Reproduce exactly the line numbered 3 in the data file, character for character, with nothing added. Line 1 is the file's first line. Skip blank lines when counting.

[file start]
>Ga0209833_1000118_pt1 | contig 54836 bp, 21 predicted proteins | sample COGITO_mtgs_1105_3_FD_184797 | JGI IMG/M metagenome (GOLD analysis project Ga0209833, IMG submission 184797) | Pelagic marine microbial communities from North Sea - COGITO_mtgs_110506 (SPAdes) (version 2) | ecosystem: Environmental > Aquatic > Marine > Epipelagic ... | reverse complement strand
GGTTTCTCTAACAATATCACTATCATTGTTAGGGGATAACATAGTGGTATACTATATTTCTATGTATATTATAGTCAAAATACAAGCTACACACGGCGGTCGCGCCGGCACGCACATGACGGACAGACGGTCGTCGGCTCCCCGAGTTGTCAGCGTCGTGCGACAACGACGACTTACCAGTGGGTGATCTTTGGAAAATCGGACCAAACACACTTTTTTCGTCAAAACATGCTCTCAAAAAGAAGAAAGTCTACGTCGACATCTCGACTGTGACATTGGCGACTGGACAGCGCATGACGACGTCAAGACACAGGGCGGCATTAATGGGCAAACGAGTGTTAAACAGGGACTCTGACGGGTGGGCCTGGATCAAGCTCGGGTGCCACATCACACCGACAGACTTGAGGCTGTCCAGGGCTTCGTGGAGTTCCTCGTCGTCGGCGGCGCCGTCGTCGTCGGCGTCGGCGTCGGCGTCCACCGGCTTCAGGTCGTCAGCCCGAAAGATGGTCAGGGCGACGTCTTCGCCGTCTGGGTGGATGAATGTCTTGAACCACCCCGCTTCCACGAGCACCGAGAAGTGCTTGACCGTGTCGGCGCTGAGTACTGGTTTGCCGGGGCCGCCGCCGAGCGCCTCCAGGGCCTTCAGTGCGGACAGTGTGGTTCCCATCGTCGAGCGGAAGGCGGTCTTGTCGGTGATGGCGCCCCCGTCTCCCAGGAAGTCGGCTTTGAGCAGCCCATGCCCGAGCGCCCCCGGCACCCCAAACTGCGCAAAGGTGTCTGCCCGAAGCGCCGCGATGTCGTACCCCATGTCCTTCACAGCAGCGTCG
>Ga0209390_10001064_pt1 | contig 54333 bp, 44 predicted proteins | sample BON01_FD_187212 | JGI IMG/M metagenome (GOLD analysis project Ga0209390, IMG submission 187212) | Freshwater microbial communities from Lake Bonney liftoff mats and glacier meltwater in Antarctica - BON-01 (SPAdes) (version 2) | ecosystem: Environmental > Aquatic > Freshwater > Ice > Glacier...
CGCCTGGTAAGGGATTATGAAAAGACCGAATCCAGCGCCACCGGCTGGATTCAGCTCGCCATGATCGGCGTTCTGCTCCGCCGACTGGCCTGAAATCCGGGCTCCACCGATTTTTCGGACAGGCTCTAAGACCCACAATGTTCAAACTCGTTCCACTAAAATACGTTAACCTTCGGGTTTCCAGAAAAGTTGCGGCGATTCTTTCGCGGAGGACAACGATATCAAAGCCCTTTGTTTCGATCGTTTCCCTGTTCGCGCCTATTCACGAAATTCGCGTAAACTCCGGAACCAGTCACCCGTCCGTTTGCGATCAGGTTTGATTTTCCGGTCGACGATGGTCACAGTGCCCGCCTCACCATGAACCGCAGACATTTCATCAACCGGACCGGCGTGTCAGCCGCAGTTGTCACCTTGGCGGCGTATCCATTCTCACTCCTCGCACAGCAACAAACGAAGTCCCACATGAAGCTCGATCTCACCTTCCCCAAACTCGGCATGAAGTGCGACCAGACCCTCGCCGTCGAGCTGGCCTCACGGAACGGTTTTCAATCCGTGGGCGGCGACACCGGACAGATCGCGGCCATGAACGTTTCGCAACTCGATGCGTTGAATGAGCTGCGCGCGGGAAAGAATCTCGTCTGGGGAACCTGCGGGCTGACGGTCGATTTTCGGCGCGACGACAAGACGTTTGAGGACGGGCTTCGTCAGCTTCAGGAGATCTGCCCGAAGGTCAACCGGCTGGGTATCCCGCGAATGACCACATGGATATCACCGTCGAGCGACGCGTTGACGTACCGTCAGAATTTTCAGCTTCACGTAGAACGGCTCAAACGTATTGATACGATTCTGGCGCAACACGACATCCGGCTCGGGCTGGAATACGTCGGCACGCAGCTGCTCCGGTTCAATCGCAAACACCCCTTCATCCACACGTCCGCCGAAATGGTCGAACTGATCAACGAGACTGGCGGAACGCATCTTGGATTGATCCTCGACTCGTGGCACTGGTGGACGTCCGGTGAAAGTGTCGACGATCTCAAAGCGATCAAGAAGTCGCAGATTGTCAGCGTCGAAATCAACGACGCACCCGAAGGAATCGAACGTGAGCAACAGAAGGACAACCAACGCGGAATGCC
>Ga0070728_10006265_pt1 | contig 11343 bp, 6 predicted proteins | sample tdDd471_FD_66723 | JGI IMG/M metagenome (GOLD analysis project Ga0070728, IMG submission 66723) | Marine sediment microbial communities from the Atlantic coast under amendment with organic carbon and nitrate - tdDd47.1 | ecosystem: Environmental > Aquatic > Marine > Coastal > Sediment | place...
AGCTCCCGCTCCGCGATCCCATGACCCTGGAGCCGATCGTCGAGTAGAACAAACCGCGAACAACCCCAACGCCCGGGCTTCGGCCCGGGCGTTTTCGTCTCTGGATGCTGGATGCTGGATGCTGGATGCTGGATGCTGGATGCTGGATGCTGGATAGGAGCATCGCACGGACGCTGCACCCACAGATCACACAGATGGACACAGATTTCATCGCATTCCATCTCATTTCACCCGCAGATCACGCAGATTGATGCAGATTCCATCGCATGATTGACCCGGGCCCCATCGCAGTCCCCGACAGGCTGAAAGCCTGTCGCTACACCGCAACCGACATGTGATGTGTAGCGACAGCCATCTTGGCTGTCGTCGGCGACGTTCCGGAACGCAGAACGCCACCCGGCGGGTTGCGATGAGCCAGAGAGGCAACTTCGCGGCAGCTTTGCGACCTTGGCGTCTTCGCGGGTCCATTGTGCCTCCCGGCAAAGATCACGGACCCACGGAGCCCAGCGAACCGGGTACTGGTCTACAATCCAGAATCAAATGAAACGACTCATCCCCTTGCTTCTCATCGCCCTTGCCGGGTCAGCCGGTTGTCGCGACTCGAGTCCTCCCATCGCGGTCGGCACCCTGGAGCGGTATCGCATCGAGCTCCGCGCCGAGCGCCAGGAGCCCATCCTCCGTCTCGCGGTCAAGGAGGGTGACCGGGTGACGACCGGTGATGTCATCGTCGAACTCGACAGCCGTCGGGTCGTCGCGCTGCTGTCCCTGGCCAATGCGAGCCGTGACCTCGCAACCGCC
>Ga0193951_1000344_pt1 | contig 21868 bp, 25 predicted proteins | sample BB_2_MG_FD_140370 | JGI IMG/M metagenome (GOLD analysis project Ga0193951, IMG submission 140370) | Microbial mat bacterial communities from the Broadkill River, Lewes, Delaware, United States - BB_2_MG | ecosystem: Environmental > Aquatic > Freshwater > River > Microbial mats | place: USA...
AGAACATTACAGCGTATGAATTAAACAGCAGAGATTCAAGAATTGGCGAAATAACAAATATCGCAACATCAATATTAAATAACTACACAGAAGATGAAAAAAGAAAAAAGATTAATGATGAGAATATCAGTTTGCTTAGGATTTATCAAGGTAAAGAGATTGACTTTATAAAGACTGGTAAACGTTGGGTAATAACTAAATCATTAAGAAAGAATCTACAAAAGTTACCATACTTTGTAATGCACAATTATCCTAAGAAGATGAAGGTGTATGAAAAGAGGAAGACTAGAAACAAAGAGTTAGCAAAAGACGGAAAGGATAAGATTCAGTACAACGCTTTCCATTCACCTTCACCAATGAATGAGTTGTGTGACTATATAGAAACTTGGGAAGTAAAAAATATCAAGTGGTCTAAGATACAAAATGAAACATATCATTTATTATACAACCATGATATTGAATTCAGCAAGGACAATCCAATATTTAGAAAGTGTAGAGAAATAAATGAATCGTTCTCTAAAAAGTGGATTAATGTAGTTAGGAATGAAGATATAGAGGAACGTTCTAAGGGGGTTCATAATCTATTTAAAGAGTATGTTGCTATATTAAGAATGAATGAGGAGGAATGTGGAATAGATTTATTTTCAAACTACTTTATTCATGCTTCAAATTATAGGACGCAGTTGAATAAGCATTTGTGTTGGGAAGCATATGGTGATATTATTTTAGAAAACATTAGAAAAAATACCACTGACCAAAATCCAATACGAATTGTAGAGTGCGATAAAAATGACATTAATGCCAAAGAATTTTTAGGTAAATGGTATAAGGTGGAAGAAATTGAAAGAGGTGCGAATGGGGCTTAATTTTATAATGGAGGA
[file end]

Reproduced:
>Ga0209390_10001064_pt1 | contig 54333 bp, 44 predicted proteins | sample BON01_FD_187212 | JGI IMG/M metagenome (GOLD analysis project Ga0209390, IMG submission 187212) | Freshwater microbial communities from Lake Bonney liftoff mats and glacier meltwater in Antarctica - BON-01 (SPAdes) (version 2) | ecosystem: Environmental > Aquatic > Freshwater > Ice > Glacier...